After water, sanitation emerged as our next greatest need. Again, our endlessly creative engineers stepped in, allocating some wells to clean the toilets with bucket systems as best we could, and rationing the limited power supply to regularly flush the sewage out to sea. The different communities within the prison camp developed a roster for toilet-cleaning duties: Kurdish one day, Iranian, Sudanese or Somali the next.

Medical problems remained a major risk, and as our bodies weakened many people began to get sick. Critical cases were always encouraged to leave the camp and seek treatment in Lorengau, but for those who refused, one man took responsibility for managing the camp’s medical needs. He dispensed our small amount of collected antibiotics and other medicines according to medical priority, and remained in constant contact with a network of Australian doctors willing to give over-the-phone medical advice.

It was crucial that journalists could come into the camp and see our situation. During our years of incarceration they had been prevented from seeing the conditions first hand. Perhaps surprisingly, this was among our hardest work. We were hungry, tired, and needed sleep, but we used the cover of darkness to bring in a succession of journalists and human-rights defenders from around the world, showing them the camp and arranging interviews before smuggling them back out again before dawn.

For these twenty-three days before our violent removal we experienced, for the first time in over four years, some sense of autonomy. But it was not individualistic or rationalistic. Propelled by the deprivation of our liberty, we found an autonomy embedded in social relationships and shared experience. In giving primacy to relations of care and cooperation we did not compromise our autonomy but instead made it possible. We became free only in relation with others. This was compassion, egalitarianism and interdependence in direct opposition to oppression and domination. It was the embodiment of feminist values, but it emerged and was nurtured among hundreds of incarcerated men.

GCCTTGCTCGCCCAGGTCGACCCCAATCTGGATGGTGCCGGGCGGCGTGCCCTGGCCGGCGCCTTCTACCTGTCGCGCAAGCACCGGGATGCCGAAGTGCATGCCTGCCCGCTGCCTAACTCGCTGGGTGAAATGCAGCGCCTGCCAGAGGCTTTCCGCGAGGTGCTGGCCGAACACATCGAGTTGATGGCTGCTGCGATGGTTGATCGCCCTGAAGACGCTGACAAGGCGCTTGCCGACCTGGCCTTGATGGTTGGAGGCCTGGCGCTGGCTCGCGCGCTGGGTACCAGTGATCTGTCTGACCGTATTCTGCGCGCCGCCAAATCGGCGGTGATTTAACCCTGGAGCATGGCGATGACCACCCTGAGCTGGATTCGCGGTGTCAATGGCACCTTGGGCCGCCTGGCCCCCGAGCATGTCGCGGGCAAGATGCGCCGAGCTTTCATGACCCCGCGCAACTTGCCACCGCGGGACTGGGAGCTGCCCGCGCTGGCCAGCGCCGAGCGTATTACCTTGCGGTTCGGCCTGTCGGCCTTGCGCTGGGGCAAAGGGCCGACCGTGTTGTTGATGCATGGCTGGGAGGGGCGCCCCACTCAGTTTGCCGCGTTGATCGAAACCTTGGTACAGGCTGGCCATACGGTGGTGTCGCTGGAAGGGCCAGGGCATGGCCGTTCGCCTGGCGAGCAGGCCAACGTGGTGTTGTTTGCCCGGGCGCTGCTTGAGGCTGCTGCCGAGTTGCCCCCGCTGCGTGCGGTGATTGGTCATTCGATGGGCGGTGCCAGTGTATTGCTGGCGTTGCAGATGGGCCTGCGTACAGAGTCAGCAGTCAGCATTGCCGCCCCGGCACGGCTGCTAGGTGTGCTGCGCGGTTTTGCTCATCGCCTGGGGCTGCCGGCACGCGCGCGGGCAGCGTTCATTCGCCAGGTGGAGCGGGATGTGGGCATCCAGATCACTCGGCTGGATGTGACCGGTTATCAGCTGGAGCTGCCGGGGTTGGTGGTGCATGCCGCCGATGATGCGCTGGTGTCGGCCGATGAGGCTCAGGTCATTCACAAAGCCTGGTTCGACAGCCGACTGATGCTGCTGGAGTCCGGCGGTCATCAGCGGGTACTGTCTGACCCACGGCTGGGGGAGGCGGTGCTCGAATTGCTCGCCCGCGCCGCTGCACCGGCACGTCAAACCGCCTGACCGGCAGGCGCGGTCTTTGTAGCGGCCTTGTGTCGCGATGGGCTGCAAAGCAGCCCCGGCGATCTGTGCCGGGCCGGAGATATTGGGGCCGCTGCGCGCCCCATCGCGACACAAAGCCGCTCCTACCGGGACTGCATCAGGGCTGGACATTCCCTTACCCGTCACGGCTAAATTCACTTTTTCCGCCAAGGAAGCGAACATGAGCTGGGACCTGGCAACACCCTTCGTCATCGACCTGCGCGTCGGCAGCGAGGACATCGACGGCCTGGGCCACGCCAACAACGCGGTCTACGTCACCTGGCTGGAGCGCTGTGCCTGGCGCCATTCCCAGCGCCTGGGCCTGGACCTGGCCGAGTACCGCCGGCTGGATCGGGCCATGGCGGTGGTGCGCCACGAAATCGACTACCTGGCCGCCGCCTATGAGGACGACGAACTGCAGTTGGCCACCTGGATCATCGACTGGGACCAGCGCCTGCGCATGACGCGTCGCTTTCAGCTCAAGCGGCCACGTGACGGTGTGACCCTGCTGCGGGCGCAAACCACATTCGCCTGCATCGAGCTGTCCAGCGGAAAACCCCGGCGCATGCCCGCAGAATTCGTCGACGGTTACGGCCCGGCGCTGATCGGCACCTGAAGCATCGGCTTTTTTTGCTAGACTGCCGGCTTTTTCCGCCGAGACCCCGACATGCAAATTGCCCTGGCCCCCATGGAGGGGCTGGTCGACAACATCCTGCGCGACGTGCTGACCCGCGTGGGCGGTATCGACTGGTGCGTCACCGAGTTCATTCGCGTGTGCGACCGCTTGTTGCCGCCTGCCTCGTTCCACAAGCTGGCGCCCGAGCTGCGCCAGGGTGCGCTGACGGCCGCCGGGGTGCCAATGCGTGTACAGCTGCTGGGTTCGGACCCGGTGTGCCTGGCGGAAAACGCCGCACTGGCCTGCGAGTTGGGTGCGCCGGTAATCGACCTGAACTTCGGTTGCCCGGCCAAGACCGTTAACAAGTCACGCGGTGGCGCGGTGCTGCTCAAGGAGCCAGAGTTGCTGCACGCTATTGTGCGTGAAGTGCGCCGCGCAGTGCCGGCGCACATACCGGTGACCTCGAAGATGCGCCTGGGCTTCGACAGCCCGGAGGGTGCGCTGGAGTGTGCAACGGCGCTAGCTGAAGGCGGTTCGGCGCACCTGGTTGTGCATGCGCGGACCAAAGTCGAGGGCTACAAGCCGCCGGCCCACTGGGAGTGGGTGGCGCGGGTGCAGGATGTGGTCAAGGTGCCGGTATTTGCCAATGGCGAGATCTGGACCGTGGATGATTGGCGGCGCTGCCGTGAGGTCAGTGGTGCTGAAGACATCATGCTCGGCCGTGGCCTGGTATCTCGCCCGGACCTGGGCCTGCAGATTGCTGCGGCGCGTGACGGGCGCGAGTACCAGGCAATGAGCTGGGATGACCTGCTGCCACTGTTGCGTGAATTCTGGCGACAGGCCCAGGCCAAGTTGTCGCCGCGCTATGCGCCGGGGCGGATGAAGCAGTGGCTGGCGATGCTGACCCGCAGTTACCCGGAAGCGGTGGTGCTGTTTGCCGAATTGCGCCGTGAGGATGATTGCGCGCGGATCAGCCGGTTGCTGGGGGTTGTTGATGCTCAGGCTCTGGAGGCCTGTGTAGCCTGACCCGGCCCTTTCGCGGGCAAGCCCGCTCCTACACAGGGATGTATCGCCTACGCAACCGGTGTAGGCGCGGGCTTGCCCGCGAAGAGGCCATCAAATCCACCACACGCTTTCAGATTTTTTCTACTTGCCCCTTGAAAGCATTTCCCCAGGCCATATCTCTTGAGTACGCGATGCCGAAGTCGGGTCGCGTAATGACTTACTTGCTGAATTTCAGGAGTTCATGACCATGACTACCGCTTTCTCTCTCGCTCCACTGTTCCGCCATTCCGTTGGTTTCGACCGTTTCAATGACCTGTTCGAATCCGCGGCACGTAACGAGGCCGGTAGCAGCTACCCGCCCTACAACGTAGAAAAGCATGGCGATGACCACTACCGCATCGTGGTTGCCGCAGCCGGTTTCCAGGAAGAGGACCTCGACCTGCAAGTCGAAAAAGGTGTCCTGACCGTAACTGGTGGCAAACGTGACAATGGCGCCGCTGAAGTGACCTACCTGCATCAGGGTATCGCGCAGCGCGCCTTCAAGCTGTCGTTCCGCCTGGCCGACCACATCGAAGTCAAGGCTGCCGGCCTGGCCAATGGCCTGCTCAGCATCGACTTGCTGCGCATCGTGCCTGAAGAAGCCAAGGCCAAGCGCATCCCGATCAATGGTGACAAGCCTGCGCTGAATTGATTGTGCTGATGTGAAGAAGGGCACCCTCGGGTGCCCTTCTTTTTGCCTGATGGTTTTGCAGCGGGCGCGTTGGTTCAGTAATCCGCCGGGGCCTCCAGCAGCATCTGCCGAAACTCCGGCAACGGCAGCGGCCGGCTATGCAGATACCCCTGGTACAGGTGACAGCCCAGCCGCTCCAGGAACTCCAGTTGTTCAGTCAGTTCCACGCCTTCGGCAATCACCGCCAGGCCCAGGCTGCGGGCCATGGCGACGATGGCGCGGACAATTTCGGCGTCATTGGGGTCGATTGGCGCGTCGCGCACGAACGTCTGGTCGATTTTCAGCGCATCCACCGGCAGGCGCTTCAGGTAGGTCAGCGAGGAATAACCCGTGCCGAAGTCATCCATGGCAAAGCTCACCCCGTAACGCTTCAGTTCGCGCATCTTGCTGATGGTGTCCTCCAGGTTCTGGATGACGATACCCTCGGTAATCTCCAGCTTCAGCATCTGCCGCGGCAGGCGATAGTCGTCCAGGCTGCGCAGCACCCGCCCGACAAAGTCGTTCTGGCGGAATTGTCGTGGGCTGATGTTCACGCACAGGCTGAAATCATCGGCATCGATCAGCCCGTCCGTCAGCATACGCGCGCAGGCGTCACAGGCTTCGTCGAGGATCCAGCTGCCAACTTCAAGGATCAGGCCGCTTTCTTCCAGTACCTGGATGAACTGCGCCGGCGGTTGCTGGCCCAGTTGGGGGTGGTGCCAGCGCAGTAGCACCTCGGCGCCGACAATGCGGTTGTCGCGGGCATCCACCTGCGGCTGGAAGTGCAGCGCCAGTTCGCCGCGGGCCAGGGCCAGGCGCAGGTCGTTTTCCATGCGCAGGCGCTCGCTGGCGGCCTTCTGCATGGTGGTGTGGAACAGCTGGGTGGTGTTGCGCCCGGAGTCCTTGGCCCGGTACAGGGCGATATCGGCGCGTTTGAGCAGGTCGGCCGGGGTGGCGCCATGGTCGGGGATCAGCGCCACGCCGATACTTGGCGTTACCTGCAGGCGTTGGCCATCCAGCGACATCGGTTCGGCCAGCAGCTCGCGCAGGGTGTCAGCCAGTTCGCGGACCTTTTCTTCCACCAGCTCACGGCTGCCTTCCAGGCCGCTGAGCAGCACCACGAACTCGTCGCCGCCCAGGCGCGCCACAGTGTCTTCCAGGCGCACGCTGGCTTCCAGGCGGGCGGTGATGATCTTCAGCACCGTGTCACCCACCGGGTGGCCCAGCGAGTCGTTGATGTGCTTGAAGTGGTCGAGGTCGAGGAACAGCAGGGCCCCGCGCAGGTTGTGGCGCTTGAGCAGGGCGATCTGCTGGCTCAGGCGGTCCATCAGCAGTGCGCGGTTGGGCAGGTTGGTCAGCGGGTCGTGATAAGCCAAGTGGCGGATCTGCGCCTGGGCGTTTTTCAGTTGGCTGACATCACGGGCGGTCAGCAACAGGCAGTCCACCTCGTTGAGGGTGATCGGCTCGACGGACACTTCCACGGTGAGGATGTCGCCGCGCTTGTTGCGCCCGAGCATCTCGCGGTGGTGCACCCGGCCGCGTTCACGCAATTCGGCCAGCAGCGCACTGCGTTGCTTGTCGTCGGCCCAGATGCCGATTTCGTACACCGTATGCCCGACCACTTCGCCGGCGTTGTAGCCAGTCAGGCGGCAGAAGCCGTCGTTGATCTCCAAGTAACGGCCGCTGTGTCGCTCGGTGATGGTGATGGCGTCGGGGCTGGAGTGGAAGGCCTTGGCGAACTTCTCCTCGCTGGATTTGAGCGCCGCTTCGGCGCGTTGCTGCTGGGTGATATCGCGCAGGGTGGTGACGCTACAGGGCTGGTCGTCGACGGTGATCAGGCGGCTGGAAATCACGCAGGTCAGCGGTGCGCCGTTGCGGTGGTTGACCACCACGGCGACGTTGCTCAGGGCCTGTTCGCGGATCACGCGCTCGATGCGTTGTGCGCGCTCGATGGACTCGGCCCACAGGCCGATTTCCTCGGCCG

Refugees in the first week of the protest bringing food to the prison camp. Soon after this photo was taken, the Navy began stopping boats, so only a small amount of food could come in at night. It was full of stress; at any time the soldiers could appear and arrest the boat drivers.
Two refugees taking water from a makeshift well dug in Oscar compound. The water could be used for cleaning or boiled for drinking. Immigration personnel and police put rubbish in the wells many times.
The men had public meetings every day during the protest to share their ideas and make decisions. On the day this picture was taken, the media filmed the protest; it was addressed by the author, Behrouz Boochani, Benham Satah (to his left) and Abdul Aziz Muhammad (to his right).
In Foxtrot compound one of the refugees positions a solar panel to get direct sunlight. Some solar panels were bought before the date Immigration cut power and water: the refugees were ready to resist.
Local people also protested in Lorengau town. They showed their solidarity with the refugees and stood against the Australian government’s use of Manus Island for its own political aims.
Two refugees in Delta compound boil water on a fire. The water had to be boiled before drinking, and when there was not enough food the water could be mixed with a little sugar.
A photographer from The New York Times takes a picture of a refugee sleeping on the ground. During the protest several journalists were able to be brought in on boats.
One of the refugees on his way through Foxtrot compound to take a shower in water collected from a well. Sometimes men were able to shower in the rain.